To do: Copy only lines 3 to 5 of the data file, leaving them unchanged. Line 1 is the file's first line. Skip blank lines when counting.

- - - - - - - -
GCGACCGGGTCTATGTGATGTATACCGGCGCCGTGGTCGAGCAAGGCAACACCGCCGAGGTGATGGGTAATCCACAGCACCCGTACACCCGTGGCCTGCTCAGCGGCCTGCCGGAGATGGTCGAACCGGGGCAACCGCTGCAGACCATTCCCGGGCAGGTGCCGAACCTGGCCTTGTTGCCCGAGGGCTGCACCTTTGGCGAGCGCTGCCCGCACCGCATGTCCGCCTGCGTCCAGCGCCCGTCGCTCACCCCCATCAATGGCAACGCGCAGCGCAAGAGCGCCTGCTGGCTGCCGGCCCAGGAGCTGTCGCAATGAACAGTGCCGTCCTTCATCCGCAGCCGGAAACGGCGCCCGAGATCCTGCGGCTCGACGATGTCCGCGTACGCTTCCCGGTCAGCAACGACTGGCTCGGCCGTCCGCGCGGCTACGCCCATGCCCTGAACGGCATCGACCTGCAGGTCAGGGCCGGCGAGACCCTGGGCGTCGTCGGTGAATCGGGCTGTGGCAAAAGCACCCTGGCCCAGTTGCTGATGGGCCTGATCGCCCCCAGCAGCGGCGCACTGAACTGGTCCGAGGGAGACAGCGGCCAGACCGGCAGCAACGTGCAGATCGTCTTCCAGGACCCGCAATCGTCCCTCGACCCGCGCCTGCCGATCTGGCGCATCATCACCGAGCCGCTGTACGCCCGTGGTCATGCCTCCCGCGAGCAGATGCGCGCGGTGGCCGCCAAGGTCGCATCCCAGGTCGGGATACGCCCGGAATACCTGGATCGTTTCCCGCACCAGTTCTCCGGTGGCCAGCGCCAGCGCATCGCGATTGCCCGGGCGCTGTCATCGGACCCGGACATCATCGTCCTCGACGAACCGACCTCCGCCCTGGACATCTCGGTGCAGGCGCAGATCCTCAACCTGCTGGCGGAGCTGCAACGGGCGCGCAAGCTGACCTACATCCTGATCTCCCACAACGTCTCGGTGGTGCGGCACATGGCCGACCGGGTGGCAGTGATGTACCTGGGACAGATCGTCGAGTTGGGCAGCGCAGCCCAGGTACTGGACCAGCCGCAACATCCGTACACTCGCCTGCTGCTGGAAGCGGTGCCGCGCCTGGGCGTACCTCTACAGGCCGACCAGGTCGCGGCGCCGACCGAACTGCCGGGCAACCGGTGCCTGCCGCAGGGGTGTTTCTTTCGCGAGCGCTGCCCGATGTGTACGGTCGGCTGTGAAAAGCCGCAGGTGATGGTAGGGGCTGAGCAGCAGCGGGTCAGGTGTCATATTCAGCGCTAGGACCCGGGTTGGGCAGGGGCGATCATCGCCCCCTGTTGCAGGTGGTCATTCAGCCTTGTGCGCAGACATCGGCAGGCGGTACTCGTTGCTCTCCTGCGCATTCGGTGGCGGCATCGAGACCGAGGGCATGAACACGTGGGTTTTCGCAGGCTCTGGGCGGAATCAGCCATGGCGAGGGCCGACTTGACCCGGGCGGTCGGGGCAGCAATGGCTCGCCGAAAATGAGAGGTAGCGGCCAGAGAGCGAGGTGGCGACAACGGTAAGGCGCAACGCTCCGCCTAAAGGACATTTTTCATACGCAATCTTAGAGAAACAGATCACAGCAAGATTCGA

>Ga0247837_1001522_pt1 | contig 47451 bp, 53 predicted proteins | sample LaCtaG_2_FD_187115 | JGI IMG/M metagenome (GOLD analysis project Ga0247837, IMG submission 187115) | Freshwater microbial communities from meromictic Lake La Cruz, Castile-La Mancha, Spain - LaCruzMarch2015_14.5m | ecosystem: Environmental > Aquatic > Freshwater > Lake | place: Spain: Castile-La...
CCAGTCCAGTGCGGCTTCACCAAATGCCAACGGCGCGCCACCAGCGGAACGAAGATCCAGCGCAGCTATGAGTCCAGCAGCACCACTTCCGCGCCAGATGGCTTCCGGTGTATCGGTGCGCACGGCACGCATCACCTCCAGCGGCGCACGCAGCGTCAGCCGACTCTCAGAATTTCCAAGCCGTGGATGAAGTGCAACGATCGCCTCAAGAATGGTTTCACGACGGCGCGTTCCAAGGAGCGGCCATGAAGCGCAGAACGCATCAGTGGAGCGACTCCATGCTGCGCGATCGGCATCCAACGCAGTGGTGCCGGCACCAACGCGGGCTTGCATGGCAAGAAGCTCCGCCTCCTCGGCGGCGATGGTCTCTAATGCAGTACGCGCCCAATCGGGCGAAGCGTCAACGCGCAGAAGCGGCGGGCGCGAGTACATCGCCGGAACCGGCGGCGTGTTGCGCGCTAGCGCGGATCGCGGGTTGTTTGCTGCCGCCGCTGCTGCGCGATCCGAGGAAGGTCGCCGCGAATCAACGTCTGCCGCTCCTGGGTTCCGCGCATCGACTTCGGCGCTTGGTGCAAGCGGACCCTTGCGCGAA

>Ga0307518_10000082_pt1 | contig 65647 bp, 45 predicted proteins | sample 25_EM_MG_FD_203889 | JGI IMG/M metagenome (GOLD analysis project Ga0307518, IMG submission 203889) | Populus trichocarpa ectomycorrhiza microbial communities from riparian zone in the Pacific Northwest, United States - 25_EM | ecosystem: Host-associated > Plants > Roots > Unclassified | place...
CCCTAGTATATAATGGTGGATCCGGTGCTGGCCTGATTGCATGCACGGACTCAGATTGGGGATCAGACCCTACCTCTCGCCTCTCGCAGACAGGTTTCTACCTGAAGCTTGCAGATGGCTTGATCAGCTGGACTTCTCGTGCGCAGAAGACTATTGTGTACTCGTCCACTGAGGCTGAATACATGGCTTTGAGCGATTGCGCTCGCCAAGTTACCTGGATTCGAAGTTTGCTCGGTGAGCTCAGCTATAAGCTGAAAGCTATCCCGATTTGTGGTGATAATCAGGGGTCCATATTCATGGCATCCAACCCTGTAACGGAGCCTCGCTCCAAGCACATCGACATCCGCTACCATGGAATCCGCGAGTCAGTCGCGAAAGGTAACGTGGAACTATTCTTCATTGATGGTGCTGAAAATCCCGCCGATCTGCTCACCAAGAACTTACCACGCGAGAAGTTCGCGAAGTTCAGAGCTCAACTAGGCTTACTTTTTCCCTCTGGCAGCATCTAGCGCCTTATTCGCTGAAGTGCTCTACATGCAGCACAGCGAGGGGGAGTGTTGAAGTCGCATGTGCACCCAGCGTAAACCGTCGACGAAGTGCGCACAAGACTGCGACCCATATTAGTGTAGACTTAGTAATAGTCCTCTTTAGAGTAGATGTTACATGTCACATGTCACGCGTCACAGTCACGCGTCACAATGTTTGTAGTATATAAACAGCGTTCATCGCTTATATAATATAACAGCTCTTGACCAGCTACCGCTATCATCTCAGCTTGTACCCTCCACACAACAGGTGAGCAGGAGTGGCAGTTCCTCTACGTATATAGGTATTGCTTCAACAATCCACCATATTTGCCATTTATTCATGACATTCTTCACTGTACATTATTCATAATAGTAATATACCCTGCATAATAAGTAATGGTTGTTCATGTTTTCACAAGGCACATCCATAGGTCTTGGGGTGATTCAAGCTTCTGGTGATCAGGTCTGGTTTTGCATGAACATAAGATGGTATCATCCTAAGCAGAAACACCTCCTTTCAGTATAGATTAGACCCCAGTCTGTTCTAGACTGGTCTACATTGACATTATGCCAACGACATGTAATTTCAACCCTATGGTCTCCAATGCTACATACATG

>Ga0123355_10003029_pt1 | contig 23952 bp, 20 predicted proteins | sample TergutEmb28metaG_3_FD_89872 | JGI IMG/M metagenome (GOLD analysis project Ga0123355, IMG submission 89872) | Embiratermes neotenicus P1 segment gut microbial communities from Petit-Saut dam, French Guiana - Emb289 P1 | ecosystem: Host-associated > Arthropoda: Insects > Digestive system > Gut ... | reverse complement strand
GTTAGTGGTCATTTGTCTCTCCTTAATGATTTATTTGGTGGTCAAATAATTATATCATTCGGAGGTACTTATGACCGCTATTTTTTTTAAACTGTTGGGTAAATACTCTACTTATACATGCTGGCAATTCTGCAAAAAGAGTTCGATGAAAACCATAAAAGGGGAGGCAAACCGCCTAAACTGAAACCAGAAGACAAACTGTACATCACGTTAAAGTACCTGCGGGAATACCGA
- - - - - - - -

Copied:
CCAGTCCAGTGCGGCTTCACCAAATGCCAACGGCGCGCCACCAGCGGAACGAAGATCCAGCGCAGCTATGAGTCCAGCAGCACCACTTCCGCGCCAGATGGCTTCCGGTGTATCGGTGCGCACGGCACGCATCACCTCCAGCGGCGCACGCAGCGTCAGCCGACTCTCAGAATTTCCAAGCCGTGGATGAAGTGCAACGATCGCCTCAAGAATGGTTTCACGACGGCGCGTTCCAAGGAGCGGCCATGAAGCGCAGAACGCATCAGTGGAGCGACTCCATGCTGCGCGATCGGCATCCAACGCAGTGGTGCCGGCACCAACGCGGGCTTGCATGGCAAGAAGCTCCGCCTCCTCGGCGGCGATGGTCTCTAATGCAGTACGCGCCCAATCGGGCGAAGCGTCAACGCGCAGAAGCGGCGGGCGCGAGTACATCGCCGGAACCGGCGGCGTGTTGCGCGCTAGCGCGGATCGCGGGTTGTTTGCTGCCGCCGCTGCTGCGCGATCCGAGGAAGGTCGCCGCGAATCAACGTCTGCCGCTCCTGGGTTCCGCGCATCGACTTCGGCGCTTGGTGCAAGCGGACCCTTGCGCGAA

>Ga0307518_10000082_pt1 | contig 65647 bp, 45 predicted proteins | sample 25_EM_MG_FD_203889 | JGI IMG/M metagenome (GOLD analysis project Ga0307518, IMG submission 203889) | Populus trichocarpa ectomycorrhiza microbial communities from riparian zone in the Pacific Northwest, United States - 25_EM | ecosystem: Host-associated > Plants > Roots > Unclassified | place...
CCCTAGTATATAATGGTGGATCCGGTGCTGGCCTGATTGCATGCACGGACTCAGATTGGGGATCAGACCCTACCTCTCGCCTCTCGCAGACAGGTTTCTACCTGAAGCTTGCAGATGGCTTGATCAGCTGGACTTCTCGTGCGCAGAAGACTATTGTGTACTCGTCCACTGAGGCTGAATACATGGCTTTGAGCGATTGCGCTCGCCAAGTTACCTGGATTCGAAGTTTGCTCGGTGAGCTCAGCTATAAGCTGAAAGCTATCCCGATTTGTGGTGATAATCAGGGGTCCATATTCATGGCATCCAACCCTGTAACGGAGCCTCGCTCCAAGCACATCGACATCCGCTACCATGGAATCCGCGAGTCAGTCGCGAAAGGTAACGTGGAACTATTCTTCATTGATGGTGCTGAAAATCCCGCCGATCTGCTCACCAAGAACTTACCACGCGAGAAGTTCGCGAAGTTCAGAGCTCAACTAGGCTTACTTTTTCCCTCTGGCAGCATCTAGCGCCTTATTCGCTGAAGTGCTCTACATGCAGCACAGCGAGGGGGAGTGTTGAAGTCGCATGTGCACCCAGCGTAAACCGTCGACGAAGTGCGCACAAGACTGCGACCCATATTAGTGTAGACTTAGTAATAGTCCTCTTTAGAGTAGATGTTACATGTCACATGTCACGCGTCACAGTCACGCGTCACAATGTTTGTAGTATATAAACAGCGTTCATCGCTTATATAATATAACAGCTCTTGACCAGCTACCGCTATCATCTCAGCTTGTACCCTCCACACAACAGGTGAGCAGGAGTGGCAGTTCCTCTACGTATATAGGTATTGCTTCAACAATCCACCATATTTGCCATTTATTCATGACATTCTTCACTGTACATTATTCATAATAGTAATATACCCTGCATAATAAGTAATGGTTGTTCATGTTTTCACAAGGCACATCCATAGGTCTTGGGGTGATTCAAGCTTCTGGTGATCAGGTCTGGTTTTGCATGAACATAAGATGGTATCATCCTAAGCAGAAACACCTCCTTTCAGTATAGATTAGACCCCAGTCTGTTCTAGACTGGTCTACATTGACATTATGCCAACGACATGTAATTTCAACCCTATGGTCTCCAATGCTACATACATG